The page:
I am not usually into the celebrity scene. Nine talented young musicians have my attention and I keep tabs on them. (This is entirely self-serving, in that one day I can claim "I knew them when"). Otherwise, I have a couple of celebrities I admire and I'll leave the rest to the paparazzi and their fans. Having said that, I was truly saddened to hear of Daniel Francis "Dan" Haggerty's (November 19, 1942-January 15, 2016) passing.*
As a child, many an day was spent with Grizzly Adams, Ben, Nakoma and the lovable Mad Jack. Due to our transitory lifestyle, these characters, along with those found in books, served as surrogate companions until I overcame the "new kid" persona. What I did not know at the time, was that Grizzly Adams was based on an actual person. I had read, or so I thought, about all of the mountain men with Jim Bridger (1804-1881) being my favorite. It was a bit of a surprise upon learning that Haggerty's portrayal was based on a historical figure.
John "Grizzly" Adams (circa 1813-1860) made his way west from Massachusetts in 1849. He was possibly lost after his father's suicide, leading to the decision to undertake the journey. Adams followed in the path of many others that went west after the gold rush in 1848 but, he shared only the westward direction with the others.
To make his living, Adams instead chose to use his skills at hunting and developing camaraderie with animals, which he had honed as a younger man in parts of Vermont and Massachusetts. Adams supplied and trained animals for menageries and circuses. In 1855, during an attempt to catch a grizzly, he received a severe scalp laceration. The wound was reopened by his bear "General Fremont" and Adams never quite recovered.** He died in 1860.
Although the beloved Haggerty undoubtedly gave the best-known portrayal of Adams, he was not the first to act out parts of Adams' life. As this advertising pamphlet shows, actor E.T. Goodrich of Goodrich & Thode's Company first portrayed Adams in Grizzly Adams, the "Most Successful Play of the Day." It was lauded as a border drama without the "blood and thunder" of others of that class.
William Frederick Thode (1853-1911), the company's business manager, was born in Prussia and immigrated to New York.*** In an amusing turn of events the "Popular Young Actor," Goodrich, is elusive. His name appears in the 1884 edition of the Buffalo City Directory, and that is all I can find in a search. Goodrich, Thode, and Goodrich & Thode's Company do not appear in A History of the American Theatre 1790-1950, suggesting their run at stardom was short-lived.****
Although the playbill announces opening week (September 4th), at the 8th Street Theatre, neither year nor location is provided. Based on the Buffalo City Directory's dates for Goodrich, a date of 1884 is probably pretty close. The fantastic cut signed "Ledger Print Phila." is most likely from the Public Ledger (1836-1942) of Philadelphia which was enjoying an era of high profitability in the 1880's. These bits of information help somewhat for date, but do nothing for a location.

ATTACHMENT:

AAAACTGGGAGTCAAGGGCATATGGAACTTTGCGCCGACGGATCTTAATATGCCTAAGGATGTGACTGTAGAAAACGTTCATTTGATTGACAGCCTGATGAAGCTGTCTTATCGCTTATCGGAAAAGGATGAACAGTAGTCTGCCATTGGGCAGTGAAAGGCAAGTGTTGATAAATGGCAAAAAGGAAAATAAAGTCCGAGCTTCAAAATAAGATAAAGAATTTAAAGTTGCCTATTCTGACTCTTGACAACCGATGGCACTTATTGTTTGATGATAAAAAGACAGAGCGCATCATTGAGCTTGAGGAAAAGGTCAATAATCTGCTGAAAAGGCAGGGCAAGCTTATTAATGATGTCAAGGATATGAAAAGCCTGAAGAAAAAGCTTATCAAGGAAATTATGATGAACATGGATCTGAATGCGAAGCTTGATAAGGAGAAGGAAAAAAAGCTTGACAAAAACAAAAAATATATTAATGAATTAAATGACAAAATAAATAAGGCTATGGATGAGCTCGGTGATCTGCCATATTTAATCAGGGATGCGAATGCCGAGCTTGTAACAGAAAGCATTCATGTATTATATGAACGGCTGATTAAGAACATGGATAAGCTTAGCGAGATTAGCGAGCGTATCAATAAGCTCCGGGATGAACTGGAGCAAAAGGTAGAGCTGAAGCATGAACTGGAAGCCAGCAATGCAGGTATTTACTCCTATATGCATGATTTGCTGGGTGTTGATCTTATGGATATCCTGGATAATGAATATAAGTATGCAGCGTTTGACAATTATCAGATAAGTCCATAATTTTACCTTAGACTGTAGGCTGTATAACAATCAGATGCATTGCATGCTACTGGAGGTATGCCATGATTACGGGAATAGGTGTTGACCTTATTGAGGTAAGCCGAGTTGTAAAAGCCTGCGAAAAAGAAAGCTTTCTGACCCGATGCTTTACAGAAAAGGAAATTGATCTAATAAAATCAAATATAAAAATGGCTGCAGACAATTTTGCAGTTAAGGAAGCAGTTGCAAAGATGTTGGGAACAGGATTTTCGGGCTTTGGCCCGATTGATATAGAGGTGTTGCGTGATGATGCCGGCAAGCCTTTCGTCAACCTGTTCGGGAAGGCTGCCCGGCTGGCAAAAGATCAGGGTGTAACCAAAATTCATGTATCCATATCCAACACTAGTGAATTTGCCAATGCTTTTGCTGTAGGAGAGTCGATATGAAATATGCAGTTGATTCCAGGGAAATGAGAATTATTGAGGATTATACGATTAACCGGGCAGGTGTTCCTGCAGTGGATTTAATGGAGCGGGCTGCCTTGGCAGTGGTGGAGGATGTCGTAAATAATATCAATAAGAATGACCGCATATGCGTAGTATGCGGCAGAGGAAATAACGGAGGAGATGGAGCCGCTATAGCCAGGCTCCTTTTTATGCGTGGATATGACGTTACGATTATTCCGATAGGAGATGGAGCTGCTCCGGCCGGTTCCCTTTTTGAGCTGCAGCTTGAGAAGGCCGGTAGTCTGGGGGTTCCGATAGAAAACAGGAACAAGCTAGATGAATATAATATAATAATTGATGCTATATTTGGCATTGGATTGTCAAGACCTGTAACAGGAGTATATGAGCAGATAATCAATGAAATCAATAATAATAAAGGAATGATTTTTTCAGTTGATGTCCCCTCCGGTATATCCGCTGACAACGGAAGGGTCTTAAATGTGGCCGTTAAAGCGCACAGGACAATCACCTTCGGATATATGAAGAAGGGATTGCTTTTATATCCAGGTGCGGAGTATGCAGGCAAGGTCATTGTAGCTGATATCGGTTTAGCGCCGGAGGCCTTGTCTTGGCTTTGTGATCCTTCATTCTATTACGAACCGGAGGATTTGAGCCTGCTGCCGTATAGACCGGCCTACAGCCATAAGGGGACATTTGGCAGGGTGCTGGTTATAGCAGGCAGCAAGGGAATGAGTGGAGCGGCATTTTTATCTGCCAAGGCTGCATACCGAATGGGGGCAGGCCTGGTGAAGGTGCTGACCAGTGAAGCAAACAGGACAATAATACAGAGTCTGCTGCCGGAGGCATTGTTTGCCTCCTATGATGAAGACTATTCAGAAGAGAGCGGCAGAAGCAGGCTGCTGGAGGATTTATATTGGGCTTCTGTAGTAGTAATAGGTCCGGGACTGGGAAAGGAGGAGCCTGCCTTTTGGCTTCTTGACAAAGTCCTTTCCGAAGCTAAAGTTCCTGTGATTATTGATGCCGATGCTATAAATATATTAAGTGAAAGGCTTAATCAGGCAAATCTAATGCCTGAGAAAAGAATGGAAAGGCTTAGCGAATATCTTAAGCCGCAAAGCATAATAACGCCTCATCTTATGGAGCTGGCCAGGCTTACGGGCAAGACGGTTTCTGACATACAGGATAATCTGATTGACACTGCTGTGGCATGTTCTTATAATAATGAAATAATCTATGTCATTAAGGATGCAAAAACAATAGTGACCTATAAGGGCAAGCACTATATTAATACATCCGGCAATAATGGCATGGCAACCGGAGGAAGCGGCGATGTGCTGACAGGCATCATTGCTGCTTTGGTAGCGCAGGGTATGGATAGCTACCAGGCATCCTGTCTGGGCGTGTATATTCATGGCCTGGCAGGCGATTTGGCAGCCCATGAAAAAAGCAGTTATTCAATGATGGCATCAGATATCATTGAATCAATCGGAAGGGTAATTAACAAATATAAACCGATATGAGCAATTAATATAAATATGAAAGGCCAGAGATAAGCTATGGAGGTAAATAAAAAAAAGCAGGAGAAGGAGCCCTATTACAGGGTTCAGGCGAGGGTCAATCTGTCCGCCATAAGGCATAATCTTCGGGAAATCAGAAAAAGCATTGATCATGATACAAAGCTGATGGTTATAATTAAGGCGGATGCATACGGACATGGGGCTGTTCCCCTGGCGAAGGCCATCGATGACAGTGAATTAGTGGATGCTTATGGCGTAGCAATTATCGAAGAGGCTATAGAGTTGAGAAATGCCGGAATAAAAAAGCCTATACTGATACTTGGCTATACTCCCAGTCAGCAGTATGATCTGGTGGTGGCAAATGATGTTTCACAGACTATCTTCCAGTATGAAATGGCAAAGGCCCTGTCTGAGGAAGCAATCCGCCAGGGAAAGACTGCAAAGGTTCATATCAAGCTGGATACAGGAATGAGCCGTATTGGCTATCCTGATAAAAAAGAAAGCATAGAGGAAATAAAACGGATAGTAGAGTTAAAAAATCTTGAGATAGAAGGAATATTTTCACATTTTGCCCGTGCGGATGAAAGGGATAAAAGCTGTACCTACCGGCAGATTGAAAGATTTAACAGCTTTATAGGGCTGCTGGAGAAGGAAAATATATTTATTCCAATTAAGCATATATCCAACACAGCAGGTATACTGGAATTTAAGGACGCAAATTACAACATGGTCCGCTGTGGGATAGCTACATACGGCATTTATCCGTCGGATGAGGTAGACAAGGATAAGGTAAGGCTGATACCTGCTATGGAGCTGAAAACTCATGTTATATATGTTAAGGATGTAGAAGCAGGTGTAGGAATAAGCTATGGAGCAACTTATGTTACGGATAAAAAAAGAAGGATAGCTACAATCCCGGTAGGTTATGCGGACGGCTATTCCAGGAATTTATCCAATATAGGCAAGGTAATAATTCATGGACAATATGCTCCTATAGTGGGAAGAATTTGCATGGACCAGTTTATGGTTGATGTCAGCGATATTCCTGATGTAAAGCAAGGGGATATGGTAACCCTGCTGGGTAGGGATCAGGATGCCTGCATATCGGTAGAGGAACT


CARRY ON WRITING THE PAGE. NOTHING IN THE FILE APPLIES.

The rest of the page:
The sponser, "Merchant's Gargling Oil," a liniment for man and beast (advertising page not shown) was established by Geo[rge] W. Merchant in Lockport, New York in 1833. The date still fits as Merchant's was in business until "the present" time, but the advertisment also claims that Merchan'ts Gargling Oil is the "standard liniment of the country." This information does not exaclty pinpoint a location of the theatre. More than likely the play was held in New York.
Grizzly Adams was obviously a person who inspired curiosity, admiration, and interest. While alive, he had his own "fandom," if you will. They lined up at venues such as P.T. Barnum's circuses to catch a glimpse of Adams. After his death, he elicited this little-remembered border drama. Yet, it is Dan Haggerty's portrayal of Grizzly Adams that was loved, and will be always be remembered. Best, Pat
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*I was also saddened by the passing of David Bowie and Alan Rickman. Maybe celebrities make more of an impact than I realize.
.**Some accounts state a monkey bit the wound soon after the mishap with General Fremont, but that might only be conjecture, romanticization, and exaggeration.
***Another source gives Thode's date of death as 1914. It also gives a birth date of 1860 which is 7-8 years past what other sources list. In fact, many different genealogy sites have different dates for him. It is confusing, so hopefully the 1853-1911 is correct. The person who input that information had more information about Thode's spouse and children, etc. so is perhaps a more reliable source.
****Hughes, Glenn. A History of the American Theatre 1700-1950. Samuel French 1951. (Despite its age, I love this book and would recommend it to anyone who has interest in theatre)